One thing about gluing with hardening glues is that it permits more noise to be transmitted down to the plywood under it. Some don't mind the noise, some actually do like it, and some would rather hear less competition for the decoders that often get dialed down in volume. For this reason, I do use the DAP Alex Plus variety of 'clear' caulking which stays soft-ish and is easily sawn through with a butcher knife.
 

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you missed nothing at all ... it's just personal preference ....
as far as that's concerned, i don't have any cork at all on my layout ,,
 

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Discussion Starter #6
Good points all and thanks for responding.

I have often thought of the benefits/drawbacks of using some sort of industrial foam 4X8 sheets of house insulation as a layout base. Cheap, easy to cut and form, probably quieter. But I worry about it's durability over time and the potential for track base movement.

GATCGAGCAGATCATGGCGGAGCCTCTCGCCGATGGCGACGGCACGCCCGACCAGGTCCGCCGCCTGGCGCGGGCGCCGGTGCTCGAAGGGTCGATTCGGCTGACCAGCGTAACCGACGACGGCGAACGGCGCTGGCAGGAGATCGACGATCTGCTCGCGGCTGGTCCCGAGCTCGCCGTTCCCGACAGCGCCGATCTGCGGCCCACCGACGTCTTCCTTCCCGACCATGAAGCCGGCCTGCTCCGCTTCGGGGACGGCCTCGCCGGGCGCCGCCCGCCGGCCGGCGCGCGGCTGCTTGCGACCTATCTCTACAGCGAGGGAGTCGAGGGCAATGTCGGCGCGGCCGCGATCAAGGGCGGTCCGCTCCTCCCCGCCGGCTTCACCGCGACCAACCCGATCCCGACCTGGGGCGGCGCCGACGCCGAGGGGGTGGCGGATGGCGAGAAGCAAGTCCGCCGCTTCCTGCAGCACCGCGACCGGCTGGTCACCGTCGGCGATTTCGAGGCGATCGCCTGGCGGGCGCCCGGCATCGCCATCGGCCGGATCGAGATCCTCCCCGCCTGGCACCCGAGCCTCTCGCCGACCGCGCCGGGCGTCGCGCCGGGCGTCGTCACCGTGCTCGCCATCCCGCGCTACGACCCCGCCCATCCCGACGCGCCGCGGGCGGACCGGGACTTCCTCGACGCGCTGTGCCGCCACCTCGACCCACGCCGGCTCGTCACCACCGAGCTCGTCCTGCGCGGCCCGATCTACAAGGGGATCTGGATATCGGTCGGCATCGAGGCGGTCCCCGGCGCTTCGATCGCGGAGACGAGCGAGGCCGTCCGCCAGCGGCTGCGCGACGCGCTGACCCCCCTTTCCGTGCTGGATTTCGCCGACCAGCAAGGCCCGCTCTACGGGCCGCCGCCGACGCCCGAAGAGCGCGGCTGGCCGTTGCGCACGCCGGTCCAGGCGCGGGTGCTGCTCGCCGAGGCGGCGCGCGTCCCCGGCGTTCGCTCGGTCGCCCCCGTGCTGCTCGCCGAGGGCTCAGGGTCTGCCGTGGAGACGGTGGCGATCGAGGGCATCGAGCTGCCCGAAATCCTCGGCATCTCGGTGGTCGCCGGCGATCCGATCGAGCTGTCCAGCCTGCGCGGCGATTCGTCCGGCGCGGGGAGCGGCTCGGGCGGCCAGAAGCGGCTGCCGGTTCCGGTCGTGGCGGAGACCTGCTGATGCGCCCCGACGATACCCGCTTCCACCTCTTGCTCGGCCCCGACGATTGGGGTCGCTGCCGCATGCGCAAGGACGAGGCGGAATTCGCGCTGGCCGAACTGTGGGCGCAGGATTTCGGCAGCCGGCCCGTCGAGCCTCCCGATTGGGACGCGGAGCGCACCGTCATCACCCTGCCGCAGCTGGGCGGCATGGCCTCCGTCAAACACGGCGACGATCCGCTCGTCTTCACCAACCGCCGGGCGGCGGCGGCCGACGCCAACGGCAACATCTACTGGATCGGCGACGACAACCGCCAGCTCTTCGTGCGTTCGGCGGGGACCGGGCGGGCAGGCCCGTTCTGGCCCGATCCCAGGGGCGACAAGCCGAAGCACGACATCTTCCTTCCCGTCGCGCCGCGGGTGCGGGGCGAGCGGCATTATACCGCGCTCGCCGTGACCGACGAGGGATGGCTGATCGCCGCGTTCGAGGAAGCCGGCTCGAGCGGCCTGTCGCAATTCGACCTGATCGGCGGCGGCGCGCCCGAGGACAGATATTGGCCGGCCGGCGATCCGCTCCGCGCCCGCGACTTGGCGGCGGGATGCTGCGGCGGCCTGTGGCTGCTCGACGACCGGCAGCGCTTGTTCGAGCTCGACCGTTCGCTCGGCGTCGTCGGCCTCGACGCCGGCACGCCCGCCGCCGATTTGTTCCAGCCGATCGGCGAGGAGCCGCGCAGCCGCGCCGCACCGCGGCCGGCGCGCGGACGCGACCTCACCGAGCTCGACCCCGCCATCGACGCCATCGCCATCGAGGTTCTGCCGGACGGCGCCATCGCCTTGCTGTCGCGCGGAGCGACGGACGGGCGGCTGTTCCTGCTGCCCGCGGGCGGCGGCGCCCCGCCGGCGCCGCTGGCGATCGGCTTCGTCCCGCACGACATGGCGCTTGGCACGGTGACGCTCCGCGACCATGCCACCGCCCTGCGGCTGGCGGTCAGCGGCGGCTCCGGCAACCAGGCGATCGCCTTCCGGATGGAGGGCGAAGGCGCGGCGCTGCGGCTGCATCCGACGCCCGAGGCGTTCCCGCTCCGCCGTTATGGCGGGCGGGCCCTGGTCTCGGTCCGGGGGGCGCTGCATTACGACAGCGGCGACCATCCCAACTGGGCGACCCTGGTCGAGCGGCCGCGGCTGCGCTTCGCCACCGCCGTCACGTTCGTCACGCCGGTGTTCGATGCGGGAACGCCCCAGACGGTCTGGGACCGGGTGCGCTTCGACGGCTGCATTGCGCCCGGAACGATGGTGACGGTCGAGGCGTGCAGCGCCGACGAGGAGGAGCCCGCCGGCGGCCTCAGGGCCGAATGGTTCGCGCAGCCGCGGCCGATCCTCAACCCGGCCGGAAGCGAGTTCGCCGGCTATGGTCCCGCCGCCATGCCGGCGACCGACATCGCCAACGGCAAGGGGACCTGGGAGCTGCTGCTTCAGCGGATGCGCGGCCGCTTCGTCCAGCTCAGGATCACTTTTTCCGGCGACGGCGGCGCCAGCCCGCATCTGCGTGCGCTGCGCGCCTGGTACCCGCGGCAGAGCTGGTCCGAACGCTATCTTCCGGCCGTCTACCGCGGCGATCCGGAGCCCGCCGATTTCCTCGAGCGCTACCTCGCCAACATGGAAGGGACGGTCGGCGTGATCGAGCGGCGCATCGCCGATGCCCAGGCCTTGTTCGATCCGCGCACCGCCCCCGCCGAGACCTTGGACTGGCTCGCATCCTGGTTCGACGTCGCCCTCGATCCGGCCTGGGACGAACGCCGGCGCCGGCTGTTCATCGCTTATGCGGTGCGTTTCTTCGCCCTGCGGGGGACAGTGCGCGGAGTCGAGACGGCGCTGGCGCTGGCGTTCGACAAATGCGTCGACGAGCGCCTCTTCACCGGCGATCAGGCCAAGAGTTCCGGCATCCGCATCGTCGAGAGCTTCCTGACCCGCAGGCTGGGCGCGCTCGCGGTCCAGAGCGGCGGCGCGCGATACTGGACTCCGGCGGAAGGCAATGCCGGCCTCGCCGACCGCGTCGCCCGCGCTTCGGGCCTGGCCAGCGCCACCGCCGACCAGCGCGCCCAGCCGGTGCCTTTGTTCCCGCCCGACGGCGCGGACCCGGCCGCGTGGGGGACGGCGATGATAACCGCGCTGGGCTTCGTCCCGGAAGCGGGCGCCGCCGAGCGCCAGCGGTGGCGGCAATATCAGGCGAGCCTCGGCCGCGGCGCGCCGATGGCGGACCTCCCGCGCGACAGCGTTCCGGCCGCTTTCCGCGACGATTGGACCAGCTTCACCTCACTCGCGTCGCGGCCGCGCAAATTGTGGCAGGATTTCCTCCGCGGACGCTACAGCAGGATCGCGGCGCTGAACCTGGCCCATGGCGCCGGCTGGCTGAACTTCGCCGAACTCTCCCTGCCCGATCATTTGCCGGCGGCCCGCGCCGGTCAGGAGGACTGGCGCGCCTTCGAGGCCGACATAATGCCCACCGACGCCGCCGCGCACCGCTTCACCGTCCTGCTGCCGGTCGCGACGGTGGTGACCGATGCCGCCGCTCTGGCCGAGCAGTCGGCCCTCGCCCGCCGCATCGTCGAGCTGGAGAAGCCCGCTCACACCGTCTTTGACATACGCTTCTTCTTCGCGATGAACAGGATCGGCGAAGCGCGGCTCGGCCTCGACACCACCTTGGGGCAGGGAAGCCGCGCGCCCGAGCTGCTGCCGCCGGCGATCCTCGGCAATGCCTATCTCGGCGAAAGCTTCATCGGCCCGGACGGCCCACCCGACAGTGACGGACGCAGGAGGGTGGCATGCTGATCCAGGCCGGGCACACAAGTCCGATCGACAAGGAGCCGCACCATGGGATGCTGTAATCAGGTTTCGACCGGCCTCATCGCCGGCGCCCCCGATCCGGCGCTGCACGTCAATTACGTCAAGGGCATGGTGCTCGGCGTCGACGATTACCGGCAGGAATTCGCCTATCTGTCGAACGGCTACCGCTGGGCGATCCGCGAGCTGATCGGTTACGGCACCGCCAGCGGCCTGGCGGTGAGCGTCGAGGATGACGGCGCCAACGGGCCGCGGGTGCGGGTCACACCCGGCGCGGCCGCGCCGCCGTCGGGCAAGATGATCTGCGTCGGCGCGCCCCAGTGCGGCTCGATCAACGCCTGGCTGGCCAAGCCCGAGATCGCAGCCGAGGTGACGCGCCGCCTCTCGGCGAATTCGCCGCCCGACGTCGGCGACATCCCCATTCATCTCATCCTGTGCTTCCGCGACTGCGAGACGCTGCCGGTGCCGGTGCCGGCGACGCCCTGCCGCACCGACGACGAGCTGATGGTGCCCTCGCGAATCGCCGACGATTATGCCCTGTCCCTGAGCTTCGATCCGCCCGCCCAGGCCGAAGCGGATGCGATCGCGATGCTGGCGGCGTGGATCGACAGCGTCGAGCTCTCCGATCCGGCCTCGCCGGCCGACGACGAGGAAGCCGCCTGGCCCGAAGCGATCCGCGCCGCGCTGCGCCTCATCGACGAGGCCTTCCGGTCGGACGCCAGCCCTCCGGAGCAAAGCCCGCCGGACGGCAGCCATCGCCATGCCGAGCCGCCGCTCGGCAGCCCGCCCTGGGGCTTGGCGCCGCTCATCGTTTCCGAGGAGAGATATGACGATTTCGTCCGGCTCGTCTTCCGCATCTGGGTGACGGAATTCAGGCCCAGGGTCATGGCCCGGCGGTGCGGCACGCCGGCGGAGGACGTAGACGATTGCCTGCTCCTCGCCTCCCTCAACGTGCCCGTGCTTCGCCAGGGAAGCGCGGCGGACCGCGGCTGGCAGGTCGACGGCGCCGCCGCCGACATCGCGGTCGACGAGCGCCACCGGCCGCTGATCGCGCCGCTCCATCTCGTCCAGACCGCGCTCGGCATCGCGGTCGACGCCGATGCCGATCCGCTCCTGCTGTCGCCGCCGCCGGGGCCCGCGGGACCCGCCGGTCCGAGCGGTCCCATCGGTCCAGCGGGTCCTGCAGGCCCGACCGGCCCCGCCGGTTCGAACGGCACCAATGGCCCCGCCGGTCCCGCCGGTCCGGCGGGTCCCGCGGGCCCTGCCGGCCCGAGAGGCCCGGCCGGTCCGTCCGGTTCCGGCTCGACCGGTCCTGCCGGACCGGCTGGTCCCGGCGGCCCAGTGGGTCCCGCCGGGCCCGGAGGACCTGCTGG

I would like to try particle board sometime, so flat and very ridged. But, it's heavy and quite expensive. So I always go back to 4X8 5/8" or better cheap industrial plywood. Not so pretty, but it all gets covered up.

It does get old placing brads. Thumb hurts after a hundred or so pressing them in the cork then tapping them in with a small tapping hammer. I live with it. Probably over five hundred in the past week.

The trick is to always get them even with the cork or slightly below, not hard to do. Then the corks centerline provides the perfect guide for the track nails, and I find the Atlas nails perfect for this.

The other trick is scribing perfect circles or half circles. I used a piece of OSB board about 24X 1" with holes at 22/20/18r from the scribing pencil to provide outlines for the cork, then just snug one half of the cork up to the line.

If you use flex track then small deviations can be tolerated. But I used Atlas 22.r sectional N/S for two of my curves and they had to be right on. Rest was/is flex track.

Just another 500 or so brads to go then I will be finished with that phase.